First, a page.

Campus Currents

To Outsource or Not to Outsource
Kholekile Gwebu asks the question, and looks for an answer

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When you grow up in Zimbabwe, move to Botswana and attend college in Lesotho, it seems pretty clear that this will color your view of the weather in Durham. And so it is with Kholekile Gwebu, assistant professor of decision sciences—but not, perhaps, in the way you'd expect. "It's nice," he says. "It's sunny."

Sunny—Durham? Compared to Botswana, home of the Kalihari Desert? No, Gwebu admits, maybe not. But compared to Kent, Ohio, definitely.

Gwebu came to the Whittemore School of Business and Economics two years ago after getting his master's and doctorate at Kent State. Gwebu had received his bachelor's degree in accounting in Lesotho; at Kent State he indulged his geekier side and got degrees in management and information systems. He came to UNH after hearing of the school's reputation at various conferences.

UNH was glad to have him. Gwebu's work covers technical fields like e-commerce and multi-agent computer simulations, but it also involves more general business areas, such as outsourcing. Consider a 2008 paper that he co-wrote with several fellow researchers that asked a simple-sounding question: Does corporate outsourcing of information technology actually work?

The quartet tackled this question by examining financial statements from large, publicly traded companies, giving a more objective element to analyses that had previously been based on surveys. Using tools like Porter's value-chain model, which helps firms analyze the advantages of specific activities, the team concluded that while IT outsourcing rarely shows benefits at the "firm level"—it doesn't boost the stock price—it can help at the "process level" of sales, administrative expenses, depreciation and the like.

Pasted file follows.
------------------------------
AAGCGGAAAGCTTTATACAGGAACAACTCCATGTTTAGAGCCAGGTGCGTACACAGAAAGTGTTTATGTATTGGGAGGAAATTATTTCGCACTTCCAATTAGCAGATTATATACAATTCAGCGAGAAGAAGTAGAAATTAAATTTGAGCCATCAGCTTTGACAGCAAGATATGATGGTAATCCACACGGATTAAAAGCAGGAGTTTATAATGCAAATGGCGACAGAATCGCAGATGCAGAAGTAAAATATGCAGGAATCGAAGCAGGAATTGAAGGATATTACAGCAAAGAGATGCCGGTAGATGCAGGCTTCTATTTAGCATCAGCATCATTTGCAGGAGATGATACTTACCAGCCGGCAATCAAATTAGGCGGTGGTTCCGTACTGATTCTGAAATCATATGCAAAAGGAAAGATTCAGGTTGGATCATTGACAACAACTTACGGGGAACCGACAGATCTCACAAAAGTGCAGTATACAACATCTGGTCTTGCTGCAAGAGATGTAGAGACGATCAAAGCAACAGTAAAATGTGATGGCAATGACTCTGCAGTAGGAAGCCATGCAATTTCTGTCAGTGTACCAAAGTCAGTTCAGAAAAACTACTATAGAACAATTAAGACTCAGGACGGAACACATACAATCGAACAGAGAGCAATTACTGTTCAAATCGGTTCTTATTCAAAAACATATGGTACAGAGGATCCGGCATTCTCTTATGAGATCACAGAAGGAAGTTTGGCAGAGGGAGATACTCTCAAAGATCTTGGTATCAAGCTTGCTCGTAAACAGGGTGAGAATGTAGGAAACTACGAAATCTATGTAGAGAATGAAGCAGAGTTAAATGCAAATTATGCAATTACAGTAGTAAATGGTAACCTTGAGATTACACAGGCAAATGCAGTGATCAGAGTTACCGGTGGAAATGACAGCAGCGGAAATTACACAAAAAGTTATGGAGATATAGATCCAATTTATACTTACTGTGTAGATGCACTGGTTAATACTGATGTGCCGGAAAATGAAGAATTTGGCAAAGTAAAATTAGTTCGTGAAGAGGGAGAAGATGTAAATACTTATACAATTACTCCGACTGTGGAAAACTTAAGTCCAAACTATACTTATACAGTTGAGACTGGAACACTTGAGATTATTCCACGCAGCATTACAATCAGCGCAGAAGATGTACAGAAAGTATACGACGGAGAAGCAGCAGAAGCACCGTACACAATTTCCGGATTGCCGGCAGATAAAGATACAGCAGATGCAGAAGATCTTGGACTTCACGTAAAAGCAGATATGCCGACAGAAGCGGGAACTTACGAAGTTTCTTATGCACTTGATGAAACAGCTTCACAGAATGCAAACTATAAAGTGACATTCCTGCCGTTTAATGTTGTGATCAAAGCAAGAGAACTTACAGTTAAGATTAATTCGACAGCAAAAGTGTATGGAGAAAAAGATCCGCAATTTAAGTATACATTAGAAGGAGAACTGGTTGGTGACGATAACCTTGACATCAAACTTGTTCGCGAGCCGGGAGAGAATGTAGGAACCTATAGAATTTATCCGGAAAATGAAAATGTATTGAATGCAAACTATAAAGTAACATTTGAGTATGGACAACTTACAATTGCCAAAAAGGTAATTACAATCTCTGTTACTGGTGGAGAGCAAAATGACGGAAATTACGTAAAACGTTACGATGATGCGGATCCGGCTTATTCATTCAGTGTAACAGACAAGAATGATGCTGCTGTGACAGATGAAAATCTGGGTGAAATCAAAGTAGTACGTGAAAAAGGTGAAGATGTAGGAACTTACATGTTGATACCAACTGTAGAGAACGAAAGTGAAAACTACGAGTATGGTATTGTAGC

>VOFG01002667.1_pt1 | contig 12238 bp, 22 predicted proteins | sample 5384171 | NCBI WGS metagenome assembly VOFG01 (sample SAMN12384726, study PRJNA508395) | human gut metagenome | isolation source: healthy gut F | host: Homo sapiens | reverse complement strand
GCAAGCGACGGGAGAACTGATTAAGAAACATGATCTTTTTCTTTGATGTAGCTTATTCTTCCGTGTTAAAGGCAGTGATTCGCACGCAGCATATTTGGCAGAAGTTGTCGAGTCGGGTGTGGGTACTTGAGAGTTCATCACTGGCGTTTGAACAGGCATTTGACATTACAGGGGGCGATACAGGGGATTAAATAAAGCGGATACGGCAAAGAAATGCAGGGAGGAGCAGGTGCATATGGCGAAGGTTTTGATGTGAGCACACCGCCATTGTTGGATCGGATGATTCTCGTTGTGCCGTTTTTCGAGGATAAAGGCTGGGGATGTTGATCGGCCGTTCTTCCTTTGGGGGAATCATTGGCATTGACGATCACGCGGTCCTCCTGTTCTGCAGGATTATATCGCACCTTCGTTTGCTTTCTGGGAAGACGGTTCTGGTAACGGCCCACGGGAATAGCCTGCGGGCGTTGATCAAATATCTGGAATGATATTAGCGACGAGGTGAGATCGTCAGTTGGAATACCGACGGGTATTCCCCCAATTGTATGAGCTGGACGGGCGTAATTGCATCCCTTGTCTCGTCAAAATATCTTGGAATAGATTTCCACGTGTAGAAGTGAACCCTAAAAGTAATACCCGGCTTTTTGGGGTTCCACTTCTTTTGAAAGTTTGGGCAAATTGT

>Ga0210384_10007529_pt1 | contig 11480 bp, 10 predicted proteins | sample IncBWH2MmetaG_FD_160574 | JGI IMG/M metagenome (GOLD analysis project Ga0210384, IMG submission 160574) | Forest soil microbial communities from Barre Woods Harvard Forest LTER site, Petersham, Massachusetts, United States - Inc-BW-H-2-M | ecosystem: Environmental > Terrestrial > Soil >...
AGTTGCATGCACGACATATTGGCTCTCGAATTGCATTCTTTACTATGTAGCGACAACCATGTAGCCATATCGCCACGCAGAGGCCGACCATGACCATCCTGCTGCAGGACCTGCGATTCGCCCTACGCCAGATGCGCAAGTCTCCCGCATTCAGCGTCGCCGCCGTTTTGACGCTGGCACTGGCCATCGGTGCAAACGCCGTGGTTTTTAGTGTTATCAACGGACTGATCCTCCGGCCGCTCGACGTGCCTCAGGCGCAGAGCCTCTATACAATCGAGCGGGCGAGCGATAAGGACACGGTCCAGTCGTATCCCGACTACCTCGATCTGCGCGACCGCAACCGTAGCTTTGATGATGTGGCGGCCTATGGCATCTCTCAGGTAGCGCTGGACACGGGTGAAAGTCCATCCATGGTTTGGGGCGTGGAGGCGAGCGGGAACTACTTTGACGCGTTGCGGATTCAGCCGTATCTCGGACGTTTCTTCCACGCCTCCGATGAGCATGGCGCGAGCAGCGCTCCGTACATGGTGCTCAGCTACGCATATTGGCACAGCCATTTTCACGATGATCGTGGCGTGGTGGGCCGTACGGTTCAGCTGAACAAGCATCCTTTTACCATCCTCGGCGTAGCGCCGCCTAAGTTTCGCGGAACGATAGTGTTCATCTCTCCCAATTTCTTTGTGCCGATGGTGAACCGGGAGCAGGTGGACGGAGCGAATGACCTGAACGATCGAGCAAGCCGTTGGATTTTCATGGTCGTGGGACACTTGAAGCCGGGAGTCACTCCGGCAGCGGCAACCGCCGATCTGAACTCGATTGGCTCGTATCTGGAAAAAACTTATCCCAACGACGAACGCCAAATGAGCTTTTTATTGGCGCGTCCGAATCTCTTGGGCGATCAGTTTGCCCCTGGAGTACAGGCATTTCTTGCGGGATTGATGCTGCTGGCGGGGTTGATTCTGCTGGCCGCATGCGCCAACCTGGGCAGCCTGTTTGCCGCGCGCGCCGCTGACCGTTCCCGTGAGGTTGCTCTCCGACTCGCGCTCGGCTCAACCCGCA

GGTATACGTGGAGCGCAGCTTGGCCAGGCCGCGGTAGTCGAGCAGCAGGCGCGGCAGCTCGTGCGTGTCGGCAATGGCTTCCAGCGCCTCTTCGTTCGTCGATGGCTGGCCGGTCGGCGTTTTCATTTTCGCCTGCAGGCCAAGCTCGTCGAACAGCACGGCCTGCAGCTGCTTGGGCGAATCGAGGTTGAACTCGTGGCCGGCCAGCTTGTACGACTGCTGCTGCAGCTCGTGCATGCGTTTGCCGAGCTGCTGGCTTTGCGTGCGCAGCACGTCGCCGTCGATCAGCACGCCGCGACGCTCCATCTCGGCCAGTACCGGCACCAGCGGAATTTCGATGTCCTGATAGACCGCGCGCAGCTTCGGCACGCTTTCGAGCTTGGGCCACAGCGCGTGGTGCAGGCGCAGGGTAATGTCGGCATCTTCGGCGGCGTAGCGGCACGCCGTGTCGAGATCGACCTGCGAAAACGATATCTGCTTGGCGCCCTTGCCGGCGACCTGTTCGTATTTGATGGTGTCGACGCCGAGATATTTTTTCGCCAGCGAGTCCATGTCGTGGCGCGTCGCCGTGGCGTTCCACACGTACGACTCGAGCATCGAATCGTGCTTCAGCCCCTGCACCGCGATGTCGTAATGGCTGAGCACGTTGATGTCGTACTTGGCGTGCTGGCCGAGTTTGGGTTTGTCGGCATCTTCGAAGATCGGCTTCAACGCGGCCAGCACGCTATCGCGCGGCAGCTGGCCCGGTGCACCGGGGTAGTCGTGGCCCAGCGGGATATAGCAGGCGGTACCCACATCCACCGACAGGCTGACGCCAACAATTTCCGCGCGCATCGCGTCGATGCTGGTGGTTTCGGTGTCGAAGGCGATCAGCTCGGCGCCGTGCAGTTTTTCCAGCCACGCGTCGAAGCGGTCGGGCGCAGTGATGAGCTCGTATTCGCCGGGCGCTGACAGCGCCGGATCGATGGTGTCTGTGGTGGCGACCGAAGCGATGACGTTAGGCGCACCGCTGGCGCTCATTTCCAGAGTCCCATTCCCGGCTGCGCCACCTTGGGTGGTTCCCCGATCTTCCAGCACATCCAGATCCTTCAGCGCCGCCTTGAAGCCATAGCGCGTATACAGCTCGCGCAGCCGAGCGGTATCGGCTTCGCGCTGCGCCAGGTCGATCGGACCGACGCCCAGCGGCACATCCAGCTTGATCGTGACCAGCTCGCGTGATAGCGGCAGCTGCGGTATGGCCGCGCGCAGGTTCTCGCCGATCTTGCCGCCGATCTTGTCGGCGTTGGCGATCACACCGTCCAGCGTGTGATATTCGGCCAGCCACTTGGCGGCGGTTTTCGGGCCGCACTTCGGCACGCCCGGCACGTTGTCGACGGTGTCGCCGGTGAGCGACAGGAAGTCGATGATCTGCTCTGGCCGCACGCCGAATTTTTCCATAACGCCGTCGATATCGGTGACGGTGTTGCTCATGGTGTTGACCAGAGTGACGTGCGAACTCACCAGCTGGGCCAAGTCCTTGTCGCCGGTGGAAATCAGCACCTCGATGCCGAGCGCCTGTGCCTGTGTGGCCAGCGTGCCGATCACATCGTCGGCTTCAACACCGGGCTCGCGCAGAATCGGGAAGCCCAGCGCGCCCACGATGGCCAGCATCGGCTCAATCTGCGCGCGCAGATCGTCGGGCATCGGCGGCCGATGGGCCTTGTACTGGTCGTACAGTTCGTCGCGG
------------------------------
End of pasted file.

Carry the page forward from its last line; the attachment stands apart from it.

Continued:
Perhaps more importantly for future research, they also nailed down what sounds like an obvious conclusion: Before a company can take advantage of IT outsourcing, it needs to understand the work they want outsourced so they can judge the vendors they hire. In reality, Gwebu says, many firms take the opposite route, outsourcing functions they don't understand.

That paper, written for the Journal of Information Systems, has led Gwebu and colleagues to start pondering how companies can apply these lessons to make outsourcing work better. "We are looking for vendor-selection strategies, examining companies that seem to have done well. Is there anything in common for the way that they select vendors?" he asks. "We would like to have prescriptions for companies, even those without high IT capabilities, on how you choose vendors."

Incidentally, IT outsourcing usually means hiring experts here in the United States, not overseas. "The risk with IT sourcing abroad is very high. You might send some coding abroad, but not data management," Gwebu says. That might sound odd from a man whose first three decades of life were spent crossing national borders, oceans and the equator—but then again, he's a guy who admires Durham for its sunshine.

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